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Medicine's small business practices should be supported by federal budget

Washington - Speaking from his perspective as a physician who practiced for nearly 30 years in a small medical practice in rural Virginia, Jeffrey P. Harris, MD, FACP, president of the American College of Physicians (ACP) testified today before the House of Representatives Committee on Small Business.

"About half of our members who are involved in direct patient care are in practices of five or fewer physicians and 20 percent of these physicians are in solo practices," the president of ACP told the committee. "It is critical, then, to fund a 'fix' to the Sustainable Growth Rate (SGR - the flawed Medicare reimbursement formula) and to provide adequate funding for primary care and health reform."

Testifying at a hearing, The President's Budget and Medicare: How Will Small Providers be Impacted?, Dr. Harris urged Congress to take advantage of an historic opportunity to adopt a budget that will help physicians in smaller practices provide the best possible care to patients.

"Even though decades of research tell us that primary care is the best medicine for better health care and lower costs," Dr. Harris declared, "the current U.S. health care system fails to support policies and payment models to help primary care survive and grow."

One of ACP's main priorities over the past several years has been urging Congress to reform the SGR, the committee was told. Along with accounting for the true costs associated with providing updates that keep pace with practice costs, it is a bigger priority than ever.

"President Obama's budget is a marked departure from past practices," Dr. Harris noted. "It acknowledges what we all know to be true, which is that preventing pay cuts to doctors will require that Medicare baseline spending be increased accordingly."

ACP contends that once the true costs are accounted for in the budget, Congress and the administration should enact a long-term solution that will permanently eliminate the SGR as a factor in updating payments for physicians' services.

Also, ACP says Congress should enact Medicare payment reform so that the career choices of medical students and young physicians are largely unaffected by considerations of differences in earning expectations. Currently, primary care physicians, on average, earn 55 percent of what other specialists earn.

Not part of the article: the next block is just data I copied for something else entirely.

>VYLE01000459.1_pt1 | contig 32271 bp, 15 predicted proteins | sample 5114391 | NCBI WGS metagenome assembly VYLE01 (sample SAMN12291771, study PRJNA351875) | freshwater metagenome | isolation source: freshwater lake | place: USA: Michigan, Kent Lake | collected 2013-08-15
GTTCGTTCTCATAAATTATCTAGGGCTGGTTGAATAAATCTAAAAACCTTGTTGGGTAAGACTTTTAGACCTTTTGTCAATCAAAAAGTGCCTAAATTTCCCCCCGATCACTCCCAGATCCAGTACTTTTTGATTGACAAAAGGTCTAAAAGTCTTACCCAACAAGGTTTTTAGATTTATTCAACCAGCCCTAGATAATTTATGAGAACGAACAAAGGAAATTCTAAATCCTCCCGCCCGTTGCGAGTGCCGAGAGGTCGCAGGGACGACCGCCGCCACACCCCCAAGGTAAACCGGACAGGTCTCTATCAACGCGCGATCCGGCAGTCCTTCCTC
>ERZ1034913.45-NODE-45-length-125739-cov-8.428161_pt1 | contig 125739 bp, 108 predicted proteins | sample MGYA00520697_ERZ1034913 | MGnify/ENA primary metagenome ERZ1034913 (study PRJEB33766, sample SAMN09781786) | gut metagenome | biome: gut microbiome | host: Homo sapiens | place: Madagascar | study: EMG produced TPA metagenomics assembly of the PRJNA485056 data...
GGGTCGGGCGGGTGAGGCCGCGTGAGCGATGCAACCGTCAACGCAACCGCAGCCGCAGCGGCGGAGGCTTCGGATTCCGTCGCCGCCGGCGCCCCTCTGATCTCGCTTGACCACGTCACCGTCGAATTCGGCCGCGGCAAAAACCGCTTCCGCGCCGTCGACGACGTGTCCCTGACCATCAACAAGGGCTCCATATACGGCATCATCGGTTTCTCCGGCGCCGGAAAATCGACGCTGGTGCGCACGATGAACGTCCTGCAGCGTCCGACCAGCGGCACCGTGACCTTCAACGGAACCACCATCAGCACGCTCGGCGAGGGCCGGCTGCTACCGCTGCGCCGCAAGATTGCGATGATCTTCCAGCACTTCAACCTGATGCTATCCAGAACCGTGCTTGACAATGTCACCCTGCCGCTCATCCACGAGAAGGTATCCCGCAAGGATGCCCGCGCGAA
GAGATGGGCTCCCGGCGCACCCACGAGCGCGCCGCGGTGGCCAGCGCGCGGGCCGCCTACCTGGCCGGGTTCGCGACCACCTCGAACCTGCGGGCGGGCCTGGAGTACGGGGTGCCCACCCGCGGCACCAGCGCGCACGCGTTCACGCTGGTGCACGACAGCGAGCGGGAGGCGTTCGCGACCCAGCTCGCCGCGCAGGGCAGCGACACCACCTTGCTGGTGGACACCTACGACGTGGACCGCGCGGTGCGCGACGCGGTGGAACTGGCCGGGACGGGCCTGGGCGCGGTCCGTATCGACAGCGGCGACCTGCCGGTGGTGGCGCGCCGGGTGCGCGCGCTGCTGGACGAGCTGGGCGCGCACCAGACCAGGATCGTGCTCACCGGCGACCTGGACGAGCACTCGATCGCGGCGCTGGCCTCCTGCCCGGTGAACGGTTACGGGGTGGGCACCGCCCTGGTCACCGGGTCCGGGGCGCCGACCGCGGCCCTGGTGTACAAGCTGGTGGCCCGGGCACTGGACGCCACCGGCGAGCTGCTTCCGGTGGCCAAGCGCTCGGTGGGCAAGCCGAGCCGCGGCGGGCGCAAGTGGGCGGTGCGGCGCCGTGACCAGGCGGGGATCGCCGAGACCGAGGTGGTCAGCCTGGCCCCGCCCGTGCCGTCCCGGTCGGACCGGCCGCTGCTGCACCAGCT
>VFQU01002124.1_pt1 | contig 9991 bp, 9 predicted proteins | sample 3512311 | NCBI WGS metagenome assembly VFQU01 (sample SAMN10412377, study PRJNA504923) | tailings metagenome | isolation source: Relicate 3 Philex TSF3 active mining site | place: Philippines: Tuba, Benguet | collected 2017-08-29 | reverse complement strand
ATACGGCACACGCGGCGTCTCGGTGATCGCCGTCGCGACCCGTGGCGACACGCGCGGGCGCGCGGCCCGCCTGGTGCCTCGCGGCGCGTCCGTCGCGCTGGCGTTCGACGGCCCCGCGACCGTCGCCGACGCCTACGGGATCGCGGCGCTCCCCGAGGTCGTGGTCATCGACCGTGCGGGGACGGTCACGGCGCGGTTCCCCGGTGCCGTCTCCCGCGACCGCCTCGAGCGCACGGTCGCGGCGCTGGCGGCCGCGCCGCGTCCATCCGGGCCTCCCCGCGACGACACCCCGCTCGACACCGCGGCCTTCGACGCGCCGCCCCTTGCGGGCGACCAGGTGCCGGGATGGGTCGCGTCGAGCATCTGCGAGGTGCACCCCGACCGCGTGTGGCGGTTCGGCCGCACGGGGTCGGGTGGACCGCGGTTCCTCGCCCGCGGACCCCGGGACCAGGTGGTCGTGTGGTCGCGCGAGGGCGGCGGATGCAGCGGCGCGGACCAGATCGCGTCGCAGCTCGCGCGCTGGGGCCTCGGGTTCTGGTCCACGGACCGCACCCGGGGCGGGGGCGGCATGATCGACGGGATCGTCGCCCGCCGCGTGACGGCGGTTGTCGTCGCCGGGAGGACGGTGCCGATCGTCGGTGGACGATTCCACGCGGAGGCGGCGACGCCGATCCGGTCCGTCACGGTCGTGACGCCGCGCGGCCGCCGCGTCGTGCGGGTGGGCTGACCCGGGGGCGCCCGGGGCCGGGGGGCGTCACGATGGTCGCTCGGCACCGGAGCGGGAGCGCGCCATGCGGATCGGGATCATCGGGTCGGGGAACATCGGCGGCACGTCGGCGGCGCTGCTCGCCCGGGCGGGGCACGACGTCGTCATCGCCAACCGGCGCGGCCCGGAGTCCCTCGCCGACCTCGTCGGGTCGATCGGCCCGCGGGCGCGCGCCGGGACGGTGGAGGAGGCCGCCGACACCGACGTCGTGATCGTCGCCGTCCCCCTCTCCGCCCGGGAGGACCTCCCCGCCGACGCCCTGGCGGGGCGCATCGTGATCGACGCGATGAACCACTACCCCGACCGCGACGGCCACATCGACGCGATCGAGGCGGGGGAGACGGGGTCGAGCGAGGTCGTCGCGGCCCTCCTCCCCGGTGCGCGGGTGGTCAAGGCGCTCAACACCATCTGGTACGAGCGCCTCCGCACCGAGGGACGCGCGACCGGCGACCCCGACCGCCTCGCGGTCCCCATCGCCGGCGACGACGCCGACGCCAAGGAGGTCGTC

Dr. Harris asked: "Is it any wonder, then, why only 2 percent of fourth-year medical students plan to go into general internal medicine, a specialty that adults depend on for their primary care?"

ACP believes that a reasonable goal would be to raise primary care compensation to the 80th percentile of the compensation for other specialists. This would require that Medicare and other payers increase primary care reimbursement by 7-8 percent per year over the next five years.

"And, The Patient-Centered Medical Home enjoys the support of a wide range of health care stakeholders, including physician organizations, consumer organizations, employers, health plans and quality-focused organizations," Dr. Harris noted.

The current Medicare Medical Home Demonstration, which is currently limited to eight states, should be expanded to be a national pilot, with increased funding to allow for such expansion, Dr. Harris pointed out.

"ACP also strongly supports the need to include funding in the budget for comprehensive health care reform that allows for prudent investment to make health care more effective and efficient," Dr. Harris concluded. "Some of these investments, like funding of prevention and primary care, will have long-term benefits that may not be fully recognized under the usual budget scoring conventions."

After all, Dr. Harris pointed out, "Medicare patients deserve the best possible medical care. Investments in primary care and other ACP recommendations will result in better health care and lower costs."


Contact: David Kinsman
American College of Physicians

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